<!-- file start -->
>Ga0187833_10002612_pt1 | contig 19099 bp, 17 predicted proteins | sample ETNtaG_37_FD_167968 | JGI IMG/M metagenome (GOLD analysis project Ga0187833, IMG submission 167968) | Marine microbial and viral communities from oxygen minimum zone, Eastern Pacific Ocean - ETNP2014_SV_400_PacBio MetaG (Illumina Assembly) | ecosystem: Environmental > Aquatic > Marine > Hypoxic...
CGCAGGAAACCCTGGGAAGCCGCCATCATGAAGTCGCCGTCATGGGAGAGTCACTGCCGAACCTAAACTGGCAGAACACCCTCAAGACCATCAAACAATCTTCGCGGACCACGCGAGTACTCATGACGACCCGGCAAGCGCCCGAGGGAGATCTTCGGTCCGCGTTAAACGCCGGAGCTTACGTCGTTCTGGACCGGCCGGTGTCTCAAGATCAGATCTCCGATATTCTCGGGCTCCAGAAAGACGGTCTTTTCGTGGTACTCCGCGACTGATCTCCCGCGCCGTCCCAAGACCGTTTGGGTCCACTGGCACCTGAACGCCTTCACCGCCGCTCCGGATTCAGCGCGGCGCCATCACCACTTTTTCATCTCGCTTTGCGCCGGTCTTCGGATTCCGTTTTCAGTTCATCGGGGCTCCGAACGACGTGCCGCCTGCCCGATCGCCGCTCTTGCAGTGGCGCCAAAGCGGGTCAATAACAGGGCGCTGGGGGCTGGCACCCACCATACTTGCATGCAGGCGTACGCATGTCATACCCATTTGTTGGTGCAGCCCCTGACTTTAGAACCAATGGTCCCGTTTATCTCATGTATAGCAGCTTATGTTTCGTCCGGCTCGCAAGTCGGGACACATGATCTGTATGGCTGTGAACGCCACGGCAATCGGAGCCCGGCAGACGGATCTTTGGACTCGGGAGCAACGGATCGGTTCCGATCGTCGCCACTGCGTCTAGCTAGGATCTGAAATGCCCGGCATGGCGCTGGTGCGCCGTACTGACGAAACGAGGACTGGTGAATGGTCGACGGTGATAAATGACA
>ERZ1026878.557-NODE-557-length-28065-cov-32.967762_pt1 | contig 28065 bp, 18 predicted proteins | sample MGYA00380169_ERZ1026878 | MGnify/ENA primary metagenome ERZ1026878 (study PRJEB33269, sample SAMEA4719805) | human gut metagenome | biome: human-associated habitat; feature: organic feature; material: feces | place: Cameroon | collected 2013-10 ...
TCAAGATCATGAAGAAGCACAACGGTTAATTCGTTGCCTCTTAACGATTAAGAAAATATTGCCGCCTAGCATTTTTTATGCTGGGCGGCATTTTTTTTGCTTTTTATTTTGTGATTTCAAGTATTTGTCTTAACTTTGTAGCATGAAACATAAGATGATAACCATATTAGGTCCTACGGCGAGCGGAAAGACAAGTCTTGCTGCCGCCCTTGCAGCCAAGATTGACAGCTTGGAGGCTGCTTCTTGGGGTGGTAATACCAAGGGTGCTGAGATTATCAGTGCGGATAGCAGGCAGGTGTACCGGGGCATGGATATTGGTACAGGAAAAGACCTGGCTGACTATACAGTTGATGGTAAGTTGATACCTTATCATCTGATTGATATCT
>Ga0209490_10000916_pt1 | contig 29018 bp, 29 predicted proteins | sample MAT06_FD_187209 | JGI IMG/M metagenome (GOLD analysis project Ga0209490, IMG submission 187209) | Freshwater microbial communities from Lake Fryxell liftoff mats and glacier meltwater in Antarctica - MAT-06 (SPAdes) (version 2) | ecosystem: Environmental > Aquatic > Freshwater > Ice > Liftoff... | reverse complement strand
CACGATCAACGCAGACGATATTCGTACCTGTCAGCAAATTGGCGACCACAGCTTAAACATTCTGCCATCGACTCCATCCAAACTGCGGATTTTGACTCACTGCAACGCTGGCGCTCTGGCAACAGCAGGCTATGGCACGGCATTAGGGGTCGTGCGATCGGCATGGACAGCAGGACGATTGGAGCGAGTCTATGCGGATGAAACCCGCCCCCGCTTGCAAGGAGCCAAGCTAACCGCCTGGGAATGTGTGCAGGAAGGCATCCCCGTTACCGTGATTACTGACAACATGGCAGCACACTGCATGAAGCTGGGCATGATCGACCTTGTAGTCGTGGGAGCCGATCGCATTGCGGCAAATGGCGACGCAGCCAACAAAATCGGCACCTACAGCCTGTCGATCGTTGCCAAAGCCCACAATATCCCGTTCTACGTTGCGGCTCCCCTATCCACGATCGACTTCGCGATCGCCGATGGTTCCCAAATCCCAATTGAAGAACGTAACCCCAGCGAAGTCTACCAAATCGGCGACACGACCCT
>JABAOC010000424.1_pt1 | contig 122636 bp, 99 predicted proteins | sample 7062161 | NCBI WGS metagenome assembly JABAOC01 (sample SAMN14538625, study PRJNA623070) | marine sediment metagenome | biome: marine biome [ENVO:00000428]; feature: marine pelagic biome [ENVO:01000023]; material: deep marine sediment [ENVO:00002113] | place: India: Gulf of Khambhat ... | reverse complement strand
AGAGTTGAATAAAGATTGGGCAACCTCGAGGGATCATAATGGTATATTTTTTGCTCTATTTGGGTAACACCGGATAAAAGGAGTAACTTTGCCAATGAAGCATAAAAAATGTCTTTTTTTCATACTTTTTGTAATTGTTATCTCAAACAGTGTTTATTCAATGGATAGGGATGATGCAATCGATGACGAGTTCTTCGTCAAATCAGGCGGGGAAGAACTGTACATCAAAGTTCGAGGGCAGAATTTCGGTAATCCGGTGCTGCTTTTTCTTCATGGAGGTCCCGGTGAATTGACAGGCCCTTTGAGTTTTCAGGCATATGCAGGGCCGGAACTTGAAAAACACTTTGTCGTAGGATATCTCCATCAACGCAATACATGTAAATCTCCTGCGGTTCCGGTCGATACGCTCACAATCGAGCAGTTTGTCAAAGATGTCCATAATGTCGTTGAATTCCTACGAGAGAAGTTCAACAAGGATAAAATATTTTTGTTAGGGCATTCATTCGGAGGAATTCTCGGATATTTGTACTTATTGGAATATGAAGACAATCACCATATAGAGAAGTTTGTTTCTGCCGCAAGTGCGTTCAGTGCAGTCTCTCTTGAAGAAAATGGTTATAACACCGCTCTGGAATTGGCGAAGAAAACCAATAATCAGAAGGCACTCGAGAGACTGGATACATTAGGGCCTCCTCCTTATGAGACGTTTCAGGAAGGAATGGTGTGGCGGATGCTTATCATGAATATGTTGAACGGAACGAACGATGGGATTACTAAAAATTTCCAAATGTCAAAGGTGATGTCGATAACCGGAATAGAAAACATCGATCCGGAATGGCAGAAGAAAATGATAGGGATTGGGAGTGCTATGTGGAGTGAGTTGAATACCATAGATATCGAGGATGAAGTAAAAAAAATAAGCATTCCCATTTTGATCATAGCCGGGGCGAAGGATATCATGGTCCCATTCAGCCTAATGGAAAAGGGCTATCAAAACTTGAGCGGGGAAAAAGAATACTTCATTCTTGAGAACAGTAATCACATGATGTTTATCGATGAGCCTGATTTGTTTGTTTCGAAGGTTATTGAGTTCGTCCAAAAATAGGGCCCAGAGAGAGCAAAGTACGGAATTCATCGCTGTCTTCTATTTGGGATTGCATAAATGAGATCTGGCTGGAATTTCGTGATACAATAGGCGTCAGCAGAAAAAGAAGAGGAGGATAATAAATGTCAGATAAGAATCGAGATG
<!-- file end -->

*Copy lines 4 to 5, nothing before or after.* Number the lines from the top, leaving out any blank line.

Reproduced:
TCAAGATCATGAAGAAGCACAACGGTTAATTCGTTGCCTCTTAACGATTAAGAAAATATTGCCGCCTAGCATTTTTTATGCTGGGCGGCATTTTTTTTGCTTTTTATTTTGTGATTTCAAGTATTTGTCTTAACTTTGTAGCATGAAACATAAGATGATAACCATATTAGGTCCTACGGCGAGCGGAAAGACAAGTCTTGCTGCCGCCCTTGCAGCCAAGATTGACAGCTTGGAGGCTGCTTCTTGGGGTGGTAATACCAAGGGTGCTGAGATTATCAGTGCGGATAGCAGGCAGGTGTACCGGGGCATGGATATTGGTACAGGAAAAGACCTGGCTGACTATACAGTTGATGGTAAGTTGATACCTTATCATCTGATTGATATCT
>Ga0209490_10000916_pt1 | contig 29018 bp, 29 predicted proteins | sample MAT06_FD_187209 | JGI IMG/M metagenome (GOLD analysis project Ga0209490, IMG submission 187209) | Freshwater microbial communities from Lake Fryxell liftoff mats and glacier meltwater in Antarctica - MAT-06 (SPAdes) (version 2) | ecosystem: Environmental > Aquatic > Freshwater > Ice > Liftoff... | reverse complement strand